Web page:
Sleep deprivation can lead to many health problems such as diabetes, obesity, cardiovascular disease, cancer, anxiety, and more. To feel your best, it’s vital to get proper sleep.

Make Sleep a Priority

Before mentioning any other suggestions, it’s important to note that if you don’t allow enough time for sleep, nothing is going to change! The amount of sleep that is required varies from person to person, but research shows that on average we need anywhere from seven to nine hours per night.

To begin, start with allowing eight hours for sleep. However, if you’d like to be a bit more specific about how much you need, you can try the following experiment:

How Much Sleep Do I Need?

  1. Track your sleep duration – you’ll do this for every day of the experiment
  2. Test your reflexes – go to humanbenchmark.com and test your reflexes for the first three days
  3. Add 30 to 60 minutes of sleep for 30 days. You can do this by going to bed earlier (recommended if you tend
    to be a “night owl”) or waking up later
  4. Test your reflexes (again) – go to humanbenchmark.com and test your reflexes after 30 days of longer sleep
    duration and see how they’ve changed. If they’ve improved, you’re on the right track!
  5. See how you feel – do you feel better now that you’re getting more sleep? Probably! Track your symptoms as
    you go through the experiment to determine how much better you feel with extra sleep.

As you do this experiment, you’ll want to pay extra-close attention to the following factors that improve sleep quality:

Control Your Exposure to Light

Light is the primary determinant of our circadian rhythm and sleep/wake cycle, and thus controlling our exposure to light is a powerful way to regulate sleep. The first step is to reduce your exposure to light at night by:

  • Avoiding or minimizing the use of computers, TVs, tablets, and phones three hours before bedtime. Use
    programs like F.lux or your smart phones “night shift” app to reduce the blue light emitted from these devices.
  • Dimming, covering, or removing anything that emits light in your bedroom like alarm clocks
  • Using blackout shades and/or an eyemask to make your bedroom as dark as possible
  • Wearing orange glasses to reduce exposure to blue light (try these if you need to fit them over
    eyeglasses)

Once you’ve reduced your exposure to light at night, you’ll also want to focus on getting exposure to sunlight during the day. You can do this by:

  • Taking a short walk when you wake up in the morning
  • Eating breakfast outside in the sun
  • Using a light machine

Move Your Body

It’s important to get adequate amounts of physical exercise for proper sleep. Make sure to pay special attention not only to exercise, but also the time that is usually spent being sedentary. Try a standing or treadmill desk, take the stairs, and walk more!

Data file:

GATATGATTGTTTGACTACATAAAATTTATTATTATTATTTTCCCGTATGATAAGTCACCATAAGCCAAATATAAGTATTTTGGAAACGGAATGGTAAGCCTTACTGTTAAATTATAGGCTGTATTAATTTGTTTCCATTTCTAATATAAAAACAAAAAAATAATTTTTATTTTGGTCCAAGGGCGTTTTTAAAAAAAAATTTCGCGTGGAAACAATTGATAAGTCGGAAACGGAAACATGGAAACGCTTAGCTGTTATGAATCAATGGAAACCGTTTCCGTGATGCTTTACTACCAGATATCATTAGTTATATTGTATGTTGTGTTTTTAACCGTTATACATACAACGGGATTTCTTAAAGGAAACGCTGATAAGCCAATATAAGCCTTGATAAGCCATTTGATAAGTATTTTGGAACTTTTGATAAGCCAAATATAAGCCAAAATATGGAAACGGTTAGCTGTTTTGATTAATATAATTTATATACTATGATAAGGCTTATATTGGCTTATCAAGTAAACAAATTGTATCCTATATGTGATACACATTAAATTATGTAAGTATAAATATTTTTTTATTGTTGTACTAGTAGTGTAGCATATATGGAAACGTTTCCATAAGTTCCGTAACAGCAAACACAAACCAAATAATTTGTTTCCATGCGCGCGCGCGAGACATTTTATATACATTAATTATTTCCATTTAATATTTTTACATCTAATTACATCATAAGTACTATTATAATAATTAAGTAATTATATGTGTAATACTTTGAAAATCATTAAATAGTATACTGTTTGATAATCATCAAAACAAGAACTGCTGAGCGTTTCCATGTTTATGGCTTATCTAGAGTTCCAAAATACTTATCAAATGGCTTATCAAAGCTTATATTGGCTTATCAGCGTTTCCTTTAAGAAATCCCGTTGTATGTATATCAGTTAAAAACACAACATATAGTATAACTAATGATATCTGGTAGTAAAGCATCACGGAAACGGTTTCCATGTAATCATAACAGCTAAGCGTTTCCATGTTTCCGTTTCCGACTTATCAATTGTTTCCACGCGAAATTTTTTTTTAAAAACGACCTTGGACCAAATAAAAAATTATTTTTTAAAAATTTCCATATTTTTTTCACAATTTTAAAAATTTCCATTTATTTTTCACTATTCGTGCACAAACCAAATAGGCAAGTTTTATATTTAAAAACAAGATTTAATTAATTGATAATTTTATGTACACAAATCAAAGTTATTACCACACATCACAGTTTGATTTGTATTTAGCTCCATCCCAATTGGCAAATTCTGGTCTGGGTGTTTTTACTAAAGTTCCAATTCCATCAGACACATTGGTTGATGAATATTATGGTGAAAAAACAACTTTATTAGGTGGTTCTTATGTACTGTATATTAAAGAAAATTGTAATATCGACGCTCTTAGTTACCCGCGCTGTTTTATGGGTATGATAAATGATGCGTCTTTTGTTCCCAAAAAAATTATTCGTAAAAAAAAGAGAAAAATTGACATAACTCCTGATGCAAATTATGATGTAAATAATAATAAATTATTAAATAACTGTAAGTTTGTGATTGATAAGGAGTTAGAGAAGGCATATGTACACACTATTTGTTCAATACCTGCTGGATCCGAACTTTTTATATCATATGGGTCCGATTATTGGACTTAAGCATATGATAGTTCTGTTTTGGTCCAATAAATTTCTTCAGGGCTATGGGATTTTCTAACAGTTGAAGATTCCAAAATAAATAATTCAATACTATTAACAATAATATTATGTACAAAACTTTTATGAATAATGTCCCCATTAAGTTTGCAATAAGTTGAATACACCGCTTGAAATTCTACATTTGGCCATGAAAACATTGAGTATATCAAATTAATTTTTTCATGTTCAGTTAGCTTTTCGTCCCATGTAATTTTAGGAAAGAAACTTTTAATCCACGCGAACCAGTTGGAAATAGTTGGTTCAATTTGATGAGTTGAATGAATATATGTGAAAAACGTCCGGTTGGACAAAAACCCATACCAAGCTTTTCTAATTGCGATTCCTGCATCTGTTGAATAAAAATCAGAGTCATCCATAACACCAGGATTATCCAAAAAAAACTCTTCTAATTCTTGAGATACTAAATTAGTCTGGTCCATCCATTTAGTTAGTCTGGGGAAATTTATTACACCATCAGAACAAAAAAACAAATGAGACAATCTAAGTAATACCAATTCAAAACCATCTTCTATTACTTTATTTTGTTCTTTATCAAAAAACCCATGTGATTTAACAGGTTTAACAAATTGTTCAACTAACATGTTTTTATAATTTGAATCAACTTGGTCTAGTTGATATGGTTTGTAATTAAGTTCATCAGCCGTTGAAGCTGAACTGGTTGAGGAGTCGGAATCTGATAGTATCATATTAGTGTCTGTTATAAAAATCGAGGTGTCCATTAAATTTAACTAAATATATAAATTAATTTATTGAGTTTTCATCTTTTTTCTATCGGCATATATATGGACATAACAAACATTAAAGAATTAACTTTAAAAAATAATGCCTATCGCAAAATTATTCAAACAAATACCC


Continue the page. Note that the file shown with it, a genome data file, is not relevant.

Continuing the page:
Optimize Your Sleep Nutrition

Some people do well eating a smaller dinner (especially those with digestive issues). Others do better with a bedtime snack, such as those who tend toward low blood sugar. In general, though, it’s best to go to bed neither overly full nor hungry. You should also make sure your diet isn’t too low carb or low fat, as these types of diets can also lead to trouble sleeping.

Cut Caffeine and Alcohol (Boo, Hiss!)

These two items can have a profound effect on sleep, so they’re best left out if you’re having sleep problems.
Remember that if you are currently drinking a lot of coffee, it’s best to wean yourself off rather than cutting it out cold turkey.

Manage Your Stress

It’s incredibly important to manage your stress effectively when trying for good sleep. Many of us tend to run around all day like chickens with their heads cut off and then wonder why we have trouble sleeping. Make sure to calm your system by implementing stress management techniques like deep breathing, meditation, yoga, tai chi, and more for good sleep.

Create a Relaxing Sleep Environment

Creating a bedroom that makes you relaxed and ready for bedtime is very helpful when it comes to getting quality
sleep. You can do this by:

  • Only using your bedroom for sleep and sex – avoid using electronics in the bedroom
  • Controlling the temperature of the room – most people sleep best in a slightly cool room
  • Getting a comfortable bed – your sleep isn’t going to be great if you find your bed uncomfortable!
  • Reducing the noise level – if there’s a lot of noise outside your bedroom, use earplugs or a noise machine
    to block it out
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